Al Barth admits that most of the church planting work they are involved in is much smaller and slower. Many of their church plants, even in NYC are more like 80-180 people, after 5 years. Nevertheless, we still must stretch and aim higher and more boldly, resisting the urge to pessimism and resignation.
Here's my question. What does it means to 'aim high and more boldly'?
I've heard some high and bold dreams. A couple of keen church planters I know of have spoken of their aims to have 100 people at the end of year one, 200 at end of year two... But how helpful is this? When you've been so vocally bold about what's going to happen, how do you cope with it when things don't go your way? When after 12 months you've got very little to show for your efforts? Despair? Depression? Anger?
It's God who gives the growth. There is a point where growth projections are presumptuous - telling God what he is going to do. He may give your congregation growth, he may not. You may do everything right - plant good quality seed and water diligently - but God may withhold growth. Or he may give growth to someone you think doesn't deserve it. That's his choice.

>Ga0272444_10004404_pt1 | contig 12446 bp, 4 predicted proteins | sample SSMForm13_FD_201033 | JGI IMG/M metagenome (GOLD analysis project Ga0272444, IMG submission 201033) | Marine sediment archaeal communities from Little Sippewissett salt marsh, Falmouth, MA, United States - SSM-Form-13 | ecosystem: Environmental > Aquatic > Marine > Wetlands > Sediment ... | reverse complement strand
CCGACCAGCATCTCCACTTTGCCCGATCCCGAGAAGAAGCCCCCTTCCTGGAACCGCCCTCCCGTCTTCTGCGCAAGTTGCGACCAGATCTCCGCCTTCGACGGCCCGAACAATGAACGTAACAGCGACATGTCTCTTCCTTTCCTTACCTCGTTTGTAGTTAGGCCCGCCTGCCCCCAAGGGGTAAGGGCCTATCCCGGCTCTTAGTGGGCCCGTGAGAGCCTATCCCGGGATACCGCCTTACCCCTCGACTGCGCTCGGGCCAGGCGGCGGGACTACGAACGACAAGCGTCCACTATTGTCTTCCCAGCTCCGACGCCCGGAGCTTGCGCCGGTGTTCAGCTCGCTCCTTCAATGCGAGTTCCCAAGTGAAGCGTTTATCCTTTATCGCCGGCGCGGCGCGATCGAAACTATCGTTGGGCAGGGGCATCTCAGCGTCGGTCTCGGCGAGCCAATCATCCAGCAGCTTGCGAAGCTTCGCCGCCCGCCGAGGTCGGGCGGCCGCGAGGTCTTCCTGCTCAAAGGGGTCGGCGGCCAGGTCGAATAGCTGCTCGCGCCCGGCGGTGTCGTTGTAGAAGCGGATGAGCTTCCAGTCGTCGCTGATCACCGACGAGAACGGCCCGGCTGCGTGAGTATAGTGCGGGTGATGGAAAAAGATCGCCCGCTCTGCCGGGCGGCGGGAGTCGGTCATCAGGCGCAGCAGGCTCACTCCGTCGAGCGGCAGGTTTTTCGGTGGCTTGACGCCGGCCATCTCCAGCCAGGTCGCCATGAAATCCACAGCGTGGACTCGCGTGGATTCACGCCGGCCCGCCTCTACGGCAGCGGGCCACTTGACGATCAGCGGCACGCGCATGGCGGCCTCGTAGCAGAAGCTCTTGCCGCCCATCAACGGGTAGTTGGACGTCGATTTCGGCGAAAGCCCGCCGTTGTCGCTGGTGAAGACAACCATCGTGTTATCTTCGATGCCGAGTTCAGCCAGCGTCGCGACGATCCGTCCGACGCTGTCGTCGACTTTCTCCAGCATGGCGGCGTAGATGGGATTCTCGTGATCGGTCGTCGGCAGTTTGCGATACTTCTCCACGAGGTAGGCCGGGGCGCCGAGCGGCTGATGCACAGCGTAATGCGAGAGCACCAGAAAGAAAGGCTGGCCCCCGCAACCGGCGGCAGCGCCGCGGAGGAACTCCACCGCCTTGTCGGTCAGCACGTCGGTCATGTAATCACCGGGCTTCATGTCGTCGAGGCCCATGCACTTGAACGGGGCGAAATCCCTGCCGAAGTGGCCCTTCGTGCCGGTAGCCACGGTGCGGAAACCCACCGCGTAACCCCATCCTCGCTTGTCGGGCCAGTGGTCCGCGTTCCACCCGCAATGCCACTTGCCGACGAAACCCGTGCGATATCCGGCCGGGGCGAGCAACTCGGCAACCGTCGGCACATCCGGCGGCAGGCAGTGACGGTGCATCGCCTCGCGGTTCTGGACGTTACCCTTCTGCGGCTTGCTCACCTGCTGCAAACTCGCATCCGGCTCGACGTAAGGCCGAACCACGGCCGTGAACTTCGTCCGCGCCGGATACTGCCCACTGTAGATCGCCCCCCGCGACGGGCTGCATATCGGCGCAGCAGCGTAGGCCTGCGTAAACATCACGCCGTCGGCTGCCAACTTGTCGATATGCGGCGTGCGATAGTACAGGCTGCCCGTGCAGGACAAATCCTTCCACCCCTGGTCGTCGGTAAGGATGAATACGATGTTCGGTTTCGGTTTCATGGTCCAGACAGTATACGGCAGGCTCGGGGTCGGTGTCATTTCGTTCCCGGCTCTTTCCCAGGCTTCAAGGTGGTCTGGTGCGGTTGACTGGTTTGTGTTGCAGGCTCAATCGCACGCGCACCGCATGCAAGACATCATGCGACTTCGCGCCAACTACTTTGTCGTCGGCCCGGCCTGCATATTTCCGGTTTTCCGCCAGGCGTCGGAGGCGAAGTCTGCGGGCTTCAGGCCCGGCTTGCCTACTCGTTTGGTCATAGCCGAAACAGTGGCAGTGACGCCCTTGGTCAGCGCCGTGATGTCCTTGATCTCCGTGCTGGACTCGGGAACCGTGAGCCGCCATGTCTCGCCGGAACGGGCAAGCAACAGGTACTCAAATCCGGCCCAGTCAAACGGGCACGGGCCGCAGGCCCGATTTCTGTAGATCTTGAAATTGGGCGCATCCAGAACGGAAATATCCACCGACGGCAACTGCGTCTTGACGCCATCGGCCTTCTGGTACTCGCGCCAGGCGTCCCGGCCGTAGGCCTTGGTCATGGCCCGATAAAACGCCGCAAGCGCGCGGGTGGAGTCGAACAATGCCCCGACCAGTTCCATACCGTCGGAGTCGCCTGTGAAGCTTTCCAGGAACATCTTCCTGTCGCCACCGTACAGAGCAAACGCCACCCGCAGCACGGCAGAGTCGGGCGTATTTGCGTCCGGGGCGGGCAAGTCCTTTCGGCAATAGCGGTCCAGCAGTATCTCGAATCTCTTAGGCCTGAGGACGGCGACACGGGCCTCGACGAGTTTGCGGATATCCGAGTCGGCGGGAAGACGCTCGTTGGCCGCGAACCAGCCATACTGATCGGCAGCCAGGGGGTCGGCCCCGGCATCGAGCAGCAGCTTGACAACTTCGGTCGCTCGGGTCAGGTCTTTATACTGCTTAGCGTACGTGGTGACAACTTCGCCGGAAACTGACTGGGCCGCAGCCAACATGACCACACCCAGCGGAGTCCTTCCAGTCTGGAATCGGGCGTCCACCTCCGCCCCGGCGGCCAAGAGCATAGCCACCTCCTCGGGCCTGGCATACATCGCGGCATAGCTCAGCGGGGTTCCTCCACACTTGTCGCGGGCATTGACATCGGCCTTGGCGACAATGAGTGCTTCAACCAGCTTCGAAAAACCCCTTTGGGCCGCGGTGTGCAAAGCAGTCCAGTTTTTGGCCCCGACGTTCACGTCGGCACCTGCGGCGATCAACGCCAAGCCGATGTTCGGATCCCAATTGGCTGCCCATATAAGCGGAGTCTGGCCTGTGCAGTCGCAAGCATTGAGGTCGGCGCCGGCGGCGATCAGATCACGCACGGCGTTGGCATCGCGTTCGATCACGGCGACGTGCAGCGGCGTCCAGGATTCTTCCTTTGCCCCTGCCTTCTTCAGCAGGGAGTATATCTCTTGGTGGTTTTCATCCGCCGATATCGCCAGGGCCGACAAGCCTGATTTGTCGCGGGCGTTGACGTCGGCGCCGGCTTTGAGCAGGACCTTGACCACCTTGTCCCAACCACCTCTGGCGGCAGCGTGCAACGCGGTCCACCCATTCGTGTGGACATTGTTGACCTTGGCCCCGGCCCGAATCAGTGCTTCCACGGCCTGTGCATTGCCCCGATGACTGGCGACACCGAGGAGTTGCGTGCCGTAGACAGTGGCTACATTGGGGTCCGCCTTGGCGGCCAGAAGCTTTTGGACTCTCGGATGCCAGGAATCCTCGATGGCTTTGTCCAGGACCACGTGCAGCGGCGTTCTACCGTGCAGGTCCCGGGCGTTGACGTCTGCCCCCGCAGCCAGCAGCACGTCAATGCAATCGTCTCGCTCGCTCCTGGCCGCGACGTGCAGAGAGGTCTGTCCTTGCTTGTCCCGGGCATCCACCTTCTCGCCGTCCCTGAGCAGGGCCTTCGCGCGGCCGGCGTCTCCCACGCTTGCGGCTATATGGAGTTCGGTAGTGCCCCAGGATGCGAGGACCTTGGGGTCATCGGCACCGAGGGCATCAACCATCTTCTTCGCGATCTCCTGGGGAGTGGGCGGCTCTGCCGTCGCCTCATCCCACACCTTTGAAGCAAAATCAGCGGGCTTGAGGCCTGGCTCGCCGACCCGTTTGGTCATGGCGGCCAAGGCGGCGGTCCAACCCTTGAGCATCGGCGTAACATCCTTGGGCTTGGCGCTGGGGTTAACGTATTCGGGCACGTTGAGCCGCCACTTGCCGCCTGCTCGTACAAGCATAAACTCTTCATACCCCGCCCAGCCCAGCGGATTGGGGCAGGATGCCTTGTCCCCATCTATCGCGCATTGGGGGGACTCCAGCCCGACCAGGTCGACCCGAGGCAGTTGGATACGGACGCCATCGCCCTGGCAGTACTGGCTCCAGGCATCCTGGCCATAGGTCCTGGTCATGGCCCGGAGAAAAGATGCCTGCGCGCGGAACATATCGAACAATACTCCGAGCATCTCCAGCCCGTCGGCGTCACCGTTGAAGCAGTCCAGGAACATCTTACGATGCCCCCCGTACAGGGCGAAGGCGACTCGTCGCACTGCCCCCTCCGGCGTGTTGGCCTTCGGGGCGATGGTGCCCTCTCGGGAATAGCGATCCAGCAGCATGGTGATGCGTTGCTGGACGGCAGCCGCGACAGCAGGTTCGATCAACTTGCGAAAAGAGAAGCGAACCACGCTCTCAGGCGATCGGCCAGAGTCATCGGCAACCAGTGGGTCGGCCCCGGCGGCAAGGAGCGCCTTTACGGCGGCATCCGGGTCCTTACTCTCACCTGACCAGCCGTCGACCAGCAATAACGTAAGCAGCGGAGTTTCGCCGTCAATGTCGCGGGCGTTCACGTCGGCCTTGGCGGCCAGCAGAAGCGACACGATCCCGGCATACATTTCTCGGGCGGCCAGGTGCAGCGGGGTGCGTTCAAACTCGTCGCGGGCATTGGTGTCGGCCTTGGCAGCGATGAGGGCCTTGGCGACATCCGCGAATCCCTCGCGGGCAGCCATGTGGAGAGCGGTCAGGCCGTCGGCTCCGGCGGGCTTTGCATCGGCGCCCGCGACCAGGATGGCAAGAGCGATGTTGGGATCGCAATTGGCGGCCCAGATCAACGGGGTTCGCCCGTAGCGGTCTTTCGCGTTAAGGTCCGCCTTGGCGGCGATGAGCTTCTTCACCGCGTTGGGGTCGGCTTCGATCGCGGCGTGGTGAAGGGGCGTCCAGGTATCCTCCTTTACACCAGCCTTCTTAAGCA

I care about the gospel going out. But I fear for a generation of church planters who in their zeal for the gospel may have unrealistic expectations. Ministry is long and hard and exposes all our weaknesses.
So how do we aim 'higher and boldly, resisting the urge to pessimism and resignation' while keeping our feet on the ground and our pride in check? How do we trust that God will build his church (like he's said he will) while remembering that he hasn't promised to build it in my patch or through me?